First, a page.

Turn right into a parking lot with a handicap-accessible fishing area. Park and take a mile walk on a woods road to the Roy Bridge. The Flat Brook and mature forest create great habitat for watching birds such as Baltimore orioles and yellow warblers. Drive up Mountain Road, or take it any way you wish mountain bike, hike, or horseback ride (with a permit, obtainable from the Asssunpink WMA.) Driving on, pass a small parking area, then take the second dirt road on the left, Struble Road. Take a walk up Struble or put your 4-wheel drive into action. Here, the BLM consorts with the Ruffed Grouse Society in the Ruffed Grouse-Woodcock Habitat Improvement Project, conceived in 1995. Up the rutted dirt road, you'll eventually spot overgrown fields on the left with a small place to park another perfect spot for birders. Bright green mounds of American beech seedlings crowd this three-year-old clearcut, along with other native tree and shrub species. The Society planted fir saplings to jump start the process and to provide instant cover. "People will probably look at this and say that the forest has been destroyed, but there is such a high stem density in here," says Dunne, explaining that this is exactly what certain bird species, like grouse and Blue-winged Warblers, prefer. The beech mounds heap across the hillside - perfect escape cover for birds. Foresters left a few mature white pines for cover in deep snow. Red maple and birch seedlings grow. There is no deer browse here. "This is a success. You're regenerating trees, not multiflora and autumn olive," says Dunne. Head over to an adjacent eight-year-old cut overlooking the Delaware River Valley. "A lot of species breed in a different area than they utilize," says Olsen. "That's why diversity is so good to have and why we grow different-aged areas so close together." The BLM's plan here is to improve habitat for grouse, woodcock, and other species that prefer scrub-shrub woodland. Under the plan, Forestry contacted independent foresters to clearcut four separate land parcels totaling 100 acres, one every five years, and to sell the lumber to recoup part of the cost. Most of the state's forests are 80 to 100 years old. "They're not diverse. We need more early successional growth," says Dunne. "We want to try and recreate a mosaic in the forest."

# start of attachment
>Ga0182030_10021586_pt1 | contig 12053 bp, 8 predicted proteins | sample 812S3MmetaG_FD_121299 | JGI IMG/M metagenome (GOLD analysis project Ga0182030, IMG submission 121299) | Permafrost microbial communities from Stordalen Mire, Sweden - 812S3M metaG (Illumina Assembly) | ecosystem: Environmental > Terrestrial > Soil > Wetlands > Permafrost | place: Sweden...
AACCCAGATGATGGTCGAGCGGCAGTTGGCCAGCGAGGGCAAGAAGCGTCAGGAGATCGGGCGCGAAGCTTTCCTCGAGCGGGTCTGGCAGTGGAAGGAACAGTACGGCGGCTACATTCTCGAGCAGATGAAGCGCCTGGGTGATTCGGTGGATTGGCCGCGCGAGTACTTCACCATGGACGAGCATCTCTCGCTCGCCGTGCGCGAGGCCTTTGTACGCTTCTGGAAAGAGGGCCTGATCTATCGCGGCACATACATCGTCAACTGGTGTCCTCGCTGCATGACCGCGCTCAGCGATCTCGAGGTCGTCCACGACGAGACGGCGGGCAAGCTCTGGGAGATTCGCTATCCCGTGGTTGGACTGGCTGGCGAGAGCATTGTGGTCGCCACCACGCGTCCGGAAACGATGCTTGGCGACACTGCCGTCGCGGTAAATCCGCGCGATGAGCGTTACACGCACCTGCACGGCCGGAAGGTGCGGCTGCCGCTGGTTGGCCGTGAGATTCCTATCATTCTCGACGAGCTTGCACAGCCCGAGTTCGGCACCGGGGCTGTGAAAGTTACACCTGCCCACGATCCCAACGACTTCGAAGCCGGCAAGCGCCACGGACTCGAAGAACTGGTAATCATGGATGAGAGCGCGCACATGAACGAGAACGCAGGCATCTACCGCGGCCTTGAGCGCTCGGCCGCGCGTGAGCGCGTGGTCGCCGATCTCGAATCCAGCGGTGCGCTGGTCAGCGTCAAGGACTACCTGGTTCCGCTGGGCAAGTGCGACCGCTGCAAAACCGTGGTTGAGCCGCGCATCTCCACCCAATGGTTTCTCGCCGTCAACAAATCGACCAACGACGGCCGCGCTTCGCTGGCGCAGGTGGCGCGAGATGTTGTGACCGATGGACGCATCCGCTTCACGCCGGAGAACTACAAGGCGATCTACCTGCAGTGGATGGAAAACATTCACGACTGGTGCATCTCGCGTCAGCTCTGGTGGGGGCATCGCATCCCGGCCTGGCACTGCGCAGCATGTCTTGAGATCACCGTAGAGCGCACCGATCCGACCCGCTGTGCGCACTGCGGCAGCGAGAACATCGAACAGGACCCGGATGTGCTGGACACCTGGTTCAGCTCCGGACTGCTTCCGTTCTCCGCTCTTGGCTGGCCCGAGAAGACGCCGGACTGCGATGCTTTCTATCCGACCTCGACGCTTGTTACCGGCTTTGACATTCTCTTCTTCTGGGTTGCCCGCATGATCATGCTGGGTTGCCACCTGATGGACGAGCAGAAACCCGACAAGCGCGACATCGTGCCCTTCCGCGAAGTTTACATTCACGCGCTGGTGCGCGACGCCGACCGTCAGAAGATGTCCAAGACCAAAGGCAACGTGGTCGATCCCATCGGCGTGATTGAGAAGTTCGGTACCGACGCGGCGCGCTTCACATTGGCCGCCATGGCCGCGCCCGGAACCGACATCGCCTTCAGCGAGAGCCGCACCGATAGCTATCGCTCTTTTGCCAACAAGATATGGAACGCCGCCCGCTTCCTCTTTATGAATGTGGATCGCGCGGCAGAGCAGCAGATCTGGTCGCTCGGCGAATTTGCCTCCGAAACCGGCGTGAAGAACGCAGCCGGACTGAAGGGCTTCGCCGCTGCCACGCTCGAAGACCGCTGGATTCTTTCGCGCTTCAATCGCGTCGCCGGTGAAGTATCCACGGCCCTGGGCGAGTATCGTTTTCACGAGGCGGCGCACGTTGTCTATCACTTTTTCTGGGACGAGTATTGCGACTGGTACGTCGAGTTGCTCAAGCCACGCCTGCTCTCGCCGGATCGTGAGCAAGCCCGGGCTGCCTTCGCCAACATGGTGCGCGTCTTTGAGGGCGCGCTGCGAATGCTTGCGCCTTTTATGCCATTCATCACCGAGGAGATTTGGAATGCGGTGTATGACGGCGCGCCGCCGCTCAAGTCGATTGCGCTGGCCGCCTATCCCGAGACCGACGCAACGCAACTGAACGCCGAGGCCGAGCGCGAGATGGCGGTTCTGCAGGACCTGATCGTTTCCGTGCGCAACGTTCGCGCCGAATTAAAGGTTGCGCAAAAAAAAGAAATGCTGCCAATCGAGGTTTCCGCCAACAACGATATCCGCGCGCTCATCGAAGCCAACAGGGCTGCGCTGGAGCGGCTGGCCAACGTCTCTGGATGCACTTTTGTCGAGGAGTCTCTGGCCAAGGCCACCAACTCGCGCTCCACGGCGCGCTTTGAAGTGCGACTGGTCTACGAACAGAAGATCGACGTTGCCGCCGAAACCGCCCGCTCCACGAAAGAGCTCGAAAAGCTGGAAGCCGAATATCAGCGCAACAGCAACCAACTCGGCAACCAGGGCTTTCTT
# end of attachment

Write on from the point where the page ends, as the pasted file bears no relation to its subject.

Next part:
The BLM puts their plans out for internal review within all natural resources agencies including Natural Heritage for rare and endangered species and historic and cultural artifacts, forestry, and forest fire. "We are taking advantage of all experts within the department so we're making sound decisions," she adds. "We don't just come up here and start taking trees down," adds Olsen. "We're not maintaining an opening. We're letting it succeed. We're after biodiversity - that's what the goal is."